We offer 3 different types of ID cards: PVC cards, proximity cards and pre-printed cards. PVC cards are widely used for all applications and come in a variety of sizes, thicknesses and colors. The most standard size is called CR80 - which is the size of your credit card (3.375" x 2.125").
What does it mean to “encode” an ID card? Simply put, encoding is the process by which data is placed onto (stored within) an ID card’s components. ID cards can hold data in several different ways, from the simple to the complex, and from a little data to large amounts of data.
By incorporating visual-security elements into ID cards, card-issuing organizations can—with high confidence—readily verify card authenticity and protect card integrity by minimizing card tampering and illegal duplication. Ensuring the benefits of great visual security depends on printer features.
Gift cards can be a great addition to your marketing efforts. Gift cards encourage people who might not otherwise visit your business to take a look around and likely return to make additional purchases. Plus, as people purchase gift cards for their friends on birthdays or holidays, your brand continues to be dispersed among new customers.
Find out now how to print your own gift cards.
Commonly referred to as plastic cards, PVC cards come in a variety of sizes, thicknesses and colors. The most standard size is called CR80 - which is the size of your credit card (3.375" x 2.125") — but we also carry CR79 cards (3.303" x 2.051") that are a bit smaller and feature an adhesive back. Thicknesses vary from 10 to 30mil. As a reference, your credit card is a 30mil card. PVC cards can also include additional features such as magnetic stripes for multifunctional badges. If you want to create unique ID cards, browse our selection of color PVC cards.
"Prox" cards have an embedded antenna that stores the cardholder data. This data can be read when the proximity card is passed within range of a reader. Mainly used for access control applications, proximity cards are also chosen in environments where crowd control is a factor.
This option is ideal for membership cards, loyalty cards, or other ID cards where only a name, ID number or barcode might be added onsite. Let us print professional cards and if needed, personalize them on the spot in seconds. You will get stunning results that will definitely impress your customers.
By incorporating visual-security elements into ID cards, card-issuing organizations can—with high confidence—readily verify card authenticity and protect card integrity by minimizing card tampering and illegal duplication. Ensuring the benefits of great visual security depends on printer features, ribbon types, and specialized blank card stock.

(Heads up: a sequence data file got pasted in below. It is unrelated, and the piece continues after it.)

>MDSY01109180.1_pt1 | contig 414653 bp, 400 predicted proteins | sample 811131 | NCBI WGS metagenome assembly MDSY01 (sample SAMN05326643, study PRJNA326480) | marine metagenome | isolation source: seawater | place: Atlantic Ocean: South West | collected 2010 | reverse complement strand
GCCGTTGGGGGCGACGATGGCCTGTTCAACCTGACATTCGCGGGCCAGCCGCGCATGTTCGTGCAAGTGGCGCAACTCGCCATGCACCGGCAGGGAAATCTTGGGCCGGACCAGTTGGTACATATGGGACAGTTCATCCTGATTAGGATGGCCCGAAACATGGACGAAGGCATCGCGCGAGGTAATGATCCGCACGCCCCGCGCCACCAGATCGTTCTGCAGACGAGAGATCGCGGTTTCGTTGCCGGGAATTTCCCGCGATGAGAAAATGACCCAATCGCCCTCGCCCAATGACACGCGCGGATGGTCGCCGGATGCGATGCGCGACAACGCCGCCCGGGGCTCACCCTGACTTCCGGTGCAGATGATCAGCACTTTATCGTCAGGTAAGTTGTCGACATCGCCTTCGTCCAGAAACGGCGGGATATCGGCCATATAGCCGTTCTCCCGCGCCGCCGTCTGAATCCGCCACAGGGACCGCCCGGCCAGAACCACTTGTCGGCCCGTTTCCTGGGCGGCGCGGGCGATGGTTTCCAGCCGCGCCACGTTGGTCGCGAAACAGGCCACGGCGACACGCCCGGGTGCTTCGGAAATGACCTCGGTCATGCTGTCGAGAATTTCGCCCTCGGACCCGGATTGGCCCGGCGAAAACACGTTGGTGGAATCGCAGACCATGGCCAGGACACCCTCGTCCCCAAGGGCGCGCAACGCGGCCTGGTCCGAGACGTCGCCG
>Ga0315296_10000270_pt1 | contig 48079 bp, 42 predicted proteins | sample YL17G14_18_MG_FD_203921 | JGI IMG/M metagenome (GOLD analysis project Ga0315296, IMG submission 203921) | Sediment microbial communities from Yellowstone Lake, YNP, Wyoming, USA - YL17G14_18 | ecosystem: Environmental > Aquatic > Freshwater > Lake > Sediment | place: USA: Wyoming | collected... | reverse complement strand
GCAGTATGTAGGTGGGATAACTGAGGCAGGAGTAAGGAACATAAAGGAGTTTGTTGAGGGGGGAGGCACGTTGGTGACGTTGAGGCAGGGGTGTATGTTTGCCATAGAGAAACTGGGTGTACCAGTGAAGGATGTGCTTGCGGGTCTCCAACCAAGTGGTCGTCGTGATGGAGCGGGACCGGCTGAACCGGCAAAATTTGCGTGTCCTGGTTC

If your company relies on secure cards as part of its ID-card program, your starting point is understanding and selecting printers specifically designed to maximize security—with functions including lamination, holograms, watermarks, and high-definition and microtext printing.
A specialized printer ribbon can bring your card printer’s security functions to life and maximize their flexibility, utility and capabilities. Ribbons aren’t all created equal. They can be UV- and fluorescent-capable, apply clear lamination film, or laminate with holograms.
Getting the most out of your printer’s (and ribbons’) security capabilities also requires the right specialized visual-security blank cardstock. Be sure your blank cards have the security features (like foil and metallic patches, holograms, and foil patches with holograms) necessary to allow your printer and ribbon to do their job as you intend.
ID card printers will only accept specific card thicknesses. Most printers are built to print 30mil cards (thickness of a credit card) so if you need to personalize thinner cards (10-20mil), check the specs of your printer.
Most ID card printers print CR80 cards (3.375" x 2.125"), CR80 being the standard card size. However, if you need to print cards of other sizes such as CR79 (3.303" x 2.051"), note that only a few card printers will allow it.
The most common type of plastic card is 100% PVC. However, it is recommended to use composite PVC/PET cards for retransfer and laminating printers. Composite cards are 60% PVC and 40% PET and are more durable than PVC cards. They are also heat resistant and won’t bend under high temperatures. Composite cards can be used with any card printer.
If your printer is equipped with a magnetic encoder and you need to store data into a magnetic stripe, you will have the choice between high coercivity (HiCo) and low coercivity (LoCo) cards. HiCo cards are very resistant, harder to erase and built to handle frequent usage. Choose HiCo cards for access control or time and attendance applications. Less expensive but also less resistant, low coercivity cards work best with short-term applications such as hotel room keys or event passes. For advanced access control systems, proximity cards are a popular choice. Proximity cards are read-only devices: that is why the encoding is typically handled by manufacturers before shipping.
Taking care of your blank white cards is critical to get the best quality at every print. Dust and debris on your cards can easily damage your ID card printer and result in poorly printed cards.
To make sure that you get the best out of your blank PVC
cards, follow these steps:
Remembering these simple tips will help you print high-quality cards and protect your ID card printer.
2009-2021 © IDSecurityonline.com. All rights reserved.